Microsoft Feels Your Pain

Well, at least we know we’re not alone. Extracted from CSS files living on microsoft.com web servers:

/* fix for the IE 1px-off margin error */
* html .StupidIEMarginHack 
{
  margin-right: 1px; 
}

* html .StupidIEWidthHack
{
  width: 100%;
}

But as we heard from several sources at SXSW, IE7 (due out soon) will improve CSS compatibility by leaps and bounds. Question then is, what happens to all of the legions of IE-specific CSS hacks in place out there? Will the fix break existing sites badly, or will MS provide some kind of mechanism to detect and ignore the mine-field of a million workarounds?

Thanks mneptok

Music: Billy Bragg & Wilco :: The Unwelcome Guest

6 Replies to “Microsoft Feels Your Pain”

  1. IE7 does provide significant improvements in CSS support, but nothing seems to have been done about the event model and related javascript/DOM deficiencies needed by modern HTML applications. SVG or Canvas support MIA (although it has been hacked on top of VML). Data URIs also seem to be MIA.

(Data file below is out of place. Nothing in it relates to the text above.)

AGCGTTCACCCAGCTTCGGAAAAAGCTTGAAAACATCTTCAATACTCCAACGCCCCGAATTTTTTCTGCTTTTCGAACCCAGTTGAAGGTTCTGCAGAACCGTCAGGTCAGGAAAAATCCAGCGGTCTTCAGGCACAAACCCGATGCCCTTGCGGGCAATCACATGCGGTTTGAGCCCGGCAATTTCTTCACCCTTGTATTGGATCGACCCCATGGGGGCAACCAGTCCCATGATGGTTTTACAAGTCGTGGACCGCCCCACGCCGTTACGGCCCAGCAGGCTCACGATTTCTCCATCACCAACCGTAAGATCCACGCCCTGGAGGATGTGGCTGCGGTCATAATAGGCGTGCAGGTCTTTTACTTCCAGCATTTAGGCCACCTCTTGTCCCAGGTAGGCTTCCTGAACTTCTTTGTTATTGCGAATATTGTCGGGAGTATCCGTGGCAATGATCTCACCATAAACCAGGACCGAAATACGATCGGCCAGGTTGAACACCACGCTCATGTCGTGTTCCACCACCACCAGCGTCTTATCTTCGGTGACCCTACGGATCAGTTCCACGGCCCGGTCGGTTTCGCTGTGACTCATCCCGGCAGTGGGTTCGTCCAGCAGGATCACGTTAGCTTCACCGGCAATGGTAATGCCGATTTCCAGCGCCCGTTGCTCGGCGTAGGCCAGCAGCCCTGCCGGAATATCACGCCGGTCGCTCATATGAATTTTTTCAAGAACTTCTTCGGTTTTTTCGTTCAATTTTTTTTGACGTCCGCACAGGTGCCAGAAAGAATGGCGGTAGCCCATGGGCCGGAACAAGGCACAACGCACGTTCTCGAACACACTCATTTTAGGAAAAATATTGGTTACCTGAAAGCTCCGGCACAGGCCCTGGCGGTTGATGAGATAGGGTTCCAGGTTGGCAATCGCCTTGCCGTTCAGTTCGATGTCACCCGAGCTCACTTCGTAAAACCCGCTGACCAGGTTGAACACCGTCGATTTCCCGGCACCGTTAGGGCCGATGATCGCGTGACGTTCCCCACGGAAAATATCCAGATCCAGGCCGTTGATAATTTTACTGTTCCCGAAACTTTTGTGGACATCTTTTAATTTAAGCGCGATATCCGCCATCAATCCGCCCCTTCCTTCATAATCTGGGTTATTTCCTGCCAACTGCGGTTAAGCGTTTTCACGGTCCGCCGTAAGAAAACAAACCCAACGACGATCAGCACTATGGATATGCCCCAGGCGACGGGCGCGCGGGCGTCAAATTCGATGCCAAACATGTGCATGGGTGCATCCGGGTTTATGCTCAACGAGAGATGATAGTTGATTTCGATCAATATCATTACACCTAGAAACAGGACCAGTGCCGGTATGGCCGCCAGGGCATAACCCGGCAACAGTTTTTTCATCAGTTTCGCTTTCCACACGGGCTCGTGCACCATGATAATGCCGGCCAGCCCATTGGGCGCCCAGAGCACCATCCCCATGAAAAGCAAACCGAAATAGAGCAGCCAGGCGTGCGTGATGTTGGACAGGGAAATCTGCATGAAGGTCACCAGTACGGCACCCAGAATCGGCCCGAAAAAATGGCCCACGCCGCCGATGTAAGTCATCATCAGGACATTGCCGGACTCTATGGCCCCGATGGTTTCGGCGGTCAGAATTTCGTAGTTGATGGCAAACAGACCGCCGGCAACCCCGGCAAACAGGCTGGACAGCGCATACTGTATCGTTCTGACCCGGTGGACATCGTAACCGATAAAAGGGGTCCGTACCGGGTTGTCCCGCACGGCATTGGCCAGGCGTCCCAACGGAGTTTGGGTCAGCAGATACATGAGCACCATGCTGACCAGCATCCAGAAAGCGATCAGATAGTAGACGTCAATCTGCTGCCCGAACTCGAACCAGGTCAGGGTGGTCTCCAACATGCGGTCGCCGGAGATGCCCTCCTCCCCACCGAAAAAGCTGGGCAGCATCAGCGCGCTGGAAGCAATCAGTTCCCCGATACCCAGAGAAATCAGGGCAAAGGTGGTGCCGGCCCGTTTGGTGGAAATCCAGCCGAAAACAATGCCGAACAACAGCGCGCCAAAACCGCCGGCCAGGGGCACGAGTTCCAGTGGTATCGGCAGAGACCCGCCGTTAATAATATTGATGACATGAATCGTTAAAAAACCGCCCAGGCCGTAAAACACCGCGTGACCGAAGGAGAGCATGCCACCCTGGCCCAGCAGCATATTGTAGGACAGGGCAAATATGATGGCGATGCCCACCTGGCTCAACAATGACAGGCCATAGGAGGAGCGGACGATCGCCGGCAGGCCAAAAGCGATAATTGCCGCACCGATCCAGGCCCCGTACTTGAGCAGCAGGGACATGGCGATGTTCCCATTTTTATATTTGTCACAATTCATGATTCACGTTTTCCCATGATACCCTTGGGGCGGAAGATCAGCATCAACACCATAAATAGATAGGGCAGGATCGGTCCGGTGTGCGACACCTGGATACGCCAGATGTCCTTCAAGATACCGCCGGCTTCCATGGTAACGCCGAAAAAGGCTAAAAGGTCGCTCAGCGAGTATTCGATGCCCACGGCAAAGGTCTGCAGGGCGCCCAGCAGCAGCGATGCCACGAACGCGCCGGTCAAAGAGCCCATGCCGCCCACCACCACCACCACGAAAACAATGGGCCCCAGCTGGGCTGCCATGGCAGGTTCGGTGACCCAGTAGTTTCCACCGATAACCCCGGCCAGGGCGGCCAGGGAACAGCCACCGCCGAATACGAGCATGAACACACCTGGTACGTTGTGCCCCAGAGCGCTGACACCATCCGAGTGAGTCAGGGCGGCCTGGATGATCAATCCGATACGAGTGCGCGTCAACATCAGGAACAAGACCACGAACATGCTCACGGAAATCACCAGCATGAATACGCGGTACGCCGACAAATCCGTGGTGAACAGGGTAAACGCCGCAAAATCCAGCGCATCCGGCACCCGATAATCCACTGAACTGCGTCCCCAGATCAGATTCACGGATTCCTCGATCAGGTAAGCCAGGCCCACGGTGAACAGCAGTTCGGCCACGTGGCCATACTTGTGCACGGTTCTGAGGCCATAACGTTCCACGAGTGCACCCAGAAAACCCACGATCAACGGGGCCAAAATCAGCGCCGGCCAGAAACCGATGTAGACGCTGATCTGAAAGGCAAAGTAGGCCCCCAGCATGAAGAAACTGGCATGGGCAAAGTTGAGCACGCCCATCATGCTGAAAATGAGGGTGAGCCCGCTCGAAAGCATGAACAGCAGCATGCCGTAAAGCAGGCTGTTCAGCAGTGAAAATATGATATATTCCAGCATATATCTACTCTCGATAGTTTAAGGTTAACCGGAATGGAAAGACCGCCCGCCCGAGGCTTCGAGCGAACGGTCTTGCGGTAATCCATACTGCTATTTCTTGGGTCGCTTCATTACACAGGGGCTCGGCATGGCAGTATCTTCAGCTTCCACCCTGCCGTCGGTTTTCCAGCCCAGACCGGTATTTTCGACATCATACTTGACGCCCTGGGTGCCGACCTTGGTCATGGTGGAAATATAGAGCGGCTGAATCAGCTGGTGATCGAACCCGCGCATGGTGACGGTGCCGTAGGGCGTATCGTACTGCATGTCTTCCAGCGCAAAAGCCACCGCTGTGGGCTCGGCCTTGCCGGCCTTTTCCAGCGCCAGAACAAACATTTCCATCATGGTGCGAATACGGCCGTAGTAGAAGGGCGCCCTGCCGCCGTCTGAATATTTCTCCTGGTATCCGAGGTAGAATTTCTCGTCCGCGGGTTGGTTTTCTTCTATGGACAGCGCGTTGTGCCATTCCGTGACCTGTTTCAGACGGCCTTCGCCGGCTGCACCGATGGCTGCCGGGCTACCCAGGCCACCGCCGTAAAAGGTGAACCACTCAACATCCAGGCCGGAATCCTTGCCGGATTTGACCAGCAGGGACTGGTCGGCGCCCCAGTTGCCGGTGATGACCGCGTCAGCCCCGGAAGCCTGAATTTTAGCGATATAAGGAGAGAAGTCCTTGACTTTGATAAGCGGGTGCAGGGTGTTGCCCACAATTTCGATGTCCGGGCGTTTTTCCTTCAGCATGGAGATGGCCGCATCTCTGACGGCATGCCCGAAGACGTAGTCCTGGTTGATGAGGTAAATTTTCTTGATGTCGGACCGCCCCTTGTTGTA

Sigh. Still 4-5 years behind Mozilla, KHTML and Opera. Correct me if I’m wrong.

  2. At SXSW, a member of the IE team acknowledged that they still had a long way to go in DOM support, and that they had weighed their options for this development cycle and decided that CSS compliance was more badly needed / more urgent, so they would focus on that first. I’m glad they did – first things first.

    Still, you have to wonder how it is that a company of that size, controlling the dominant browser on the internet, can’t muster the resources to do both. How is it possible that they can’t keep up with standards and technologies that the open source world seems to have no trouble staying on top of? And the OSS world doesn’t even have the advantage of having all their programmers under one roof, behind a single unified vision. Weird.

  3. Agreed that tackling the CSS problems first made the most sense.

    Why can’t they do both? I’m only guessing, but take your pick from these possibilities:

    1. Management is either incompetent or still fighting the XAML + Office lobby inside the company.

    2. They don’t know how serious the DOM problem is. The unbelievable contempt for HTML exhibited by ASP.NET is evidence for this.

    3. They don’t know that the battle between HTML apps and XAML apps has already been lost by the latter.

    4. The IE team is actually getting assistance from the Shorthorn team.

    5. All of the above.

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